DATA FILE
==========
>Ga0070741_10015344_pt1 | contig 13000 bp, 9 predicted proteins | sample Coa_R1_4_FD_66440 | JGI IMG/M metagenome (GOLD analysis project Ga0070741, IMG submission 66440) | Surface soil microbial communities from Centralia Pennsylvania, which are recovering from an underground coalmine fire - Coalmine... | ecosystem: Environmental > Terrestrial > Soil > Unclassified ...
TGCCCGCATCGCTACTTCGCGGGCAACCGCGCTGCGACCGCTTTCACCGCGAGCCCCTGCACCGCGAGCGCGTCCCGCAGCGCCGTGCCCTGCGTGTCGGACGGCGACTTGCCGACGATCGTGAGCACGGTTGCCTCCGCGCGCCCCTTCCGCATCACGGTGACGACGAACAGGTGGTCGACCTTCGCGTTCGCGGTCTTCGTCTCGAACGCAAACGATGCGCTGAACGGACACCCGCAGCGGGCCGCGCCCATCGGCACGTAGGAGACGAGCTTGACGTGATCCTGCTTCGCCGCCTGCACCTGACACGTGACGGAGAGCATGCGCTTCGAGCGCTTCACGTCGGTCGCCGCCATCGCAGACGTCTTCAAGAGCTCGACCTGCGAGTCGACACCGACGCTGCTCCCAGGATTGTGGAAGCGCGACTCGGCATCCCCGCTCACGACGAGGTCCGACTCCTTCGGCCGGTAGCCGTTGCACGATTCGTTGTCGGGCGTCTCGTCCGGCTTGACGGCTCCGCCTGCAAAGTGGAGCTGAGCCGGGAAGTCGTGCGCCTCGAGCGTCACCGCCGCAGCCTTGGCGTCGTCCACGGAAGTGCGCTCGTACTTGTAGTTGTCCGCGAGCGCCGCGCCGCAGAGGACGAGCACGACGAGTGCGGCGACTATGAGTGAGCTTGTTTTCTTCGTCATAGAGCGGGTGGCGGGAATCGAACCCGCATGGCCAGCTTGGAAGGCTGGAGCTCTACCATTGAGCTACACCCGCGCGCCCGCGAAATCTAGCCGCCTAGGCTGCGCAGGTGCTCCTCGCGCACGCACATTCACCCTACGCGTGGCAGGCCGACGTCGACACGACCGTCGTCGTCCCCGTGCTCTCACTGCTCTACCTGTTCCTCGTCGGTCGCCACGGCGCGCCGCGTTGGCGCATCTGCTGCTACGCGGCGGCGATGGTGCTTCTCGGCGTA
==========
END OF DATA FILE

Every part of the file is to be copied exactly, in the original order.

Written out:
>Ga0070741_10015344_pt1 | contig 13000 bp, 9 predicted proteins | sample Coa_R1_4_FD_66440 | JGI IMG/M metagenome (GOLD analysis project Ga0070741, IMG submission 66440) | Surface soil microbial communities from Centralia Pennsylvania, which are recovering from an underground coalmine fire - Coalmine... | ecosystem: Environmental > Terrestrial > Soil > Unclassified ...
TGCCCGCATCGCTACTTCGCGGGCAACCGCGCTGCGACCGCTTTCACCGCGAGCCCCTGCACCGCGAGCGCGTCCCGCAGCGCCGTGCCCTGCGTGTCGGACGGCGACTTGCCGACGATCGTGAGCACGGTTGCCTCCGCGCGCCCCTTCCGCATCACGGTGACGACGAACAGGTGGTCGACCTTCGCGTTCGCGGTCTTCGTCTCGAACGCAAACGATGCGCTGAACGGACACCCGCAGCGGGCCGCGCCCATCGGCACGTAGGAGACGAGCTTGACGTGATCCTGCTTCGCCGCCTGCACCTGACACGTGACGGAGAGCATGCGCTTCGAGCGCTTCACGTCGGTCGCCGCCATCGCAGACGTCTTCAAGAGCTCGACCTGCGAGTCGACACCGACGCTGCTCCCAGGATTGTGGAAGCGCGACTCGGCATCCCCGCTCACGACGAGGTCCGACTCCTTCGGCCGGTAGCCGTTGCACGATTCGTTGTCGGGCGTCTCGTCCGGCTTGACGGCTCCGCCTGCAAAGTGGAGCTGAGCCGGGAAGTCGTGCGCCTCGAGCGTCACCGCCGCAGCCTTGGCGTCGTCCACGGAAGTGCGCTCGTACTTGTAGTTGTCCGCGAGCGCCGCGCCGCAGAGGACGAGCACGACGAGTGCGGCGACTATGAGTGAGCTTGTTTTCTTCGTCATAGAGCGGGTGGCGGGAATCGAACCCGCATGGCCAGCTTGGAAGGCTGGAGCTCTACCATTGAGCTACACCCGCGCGCCCGCGAAATCTAGCCGCCTAGGCTGCGCAGGTGCTCCTCGCGCACGCACATTCACCCTACGCGTGGCAGGCCGACGTCGACACGACCGTCGTCGTCCCCGTGCTCTCACTGCTCTACCTGTTCCTCGTCGGTCGCCACGGCGCGCCGCGTTGGCGCATCTGCTGCTACGCGGCGGCGATGGTGCTTCTCGGCGTA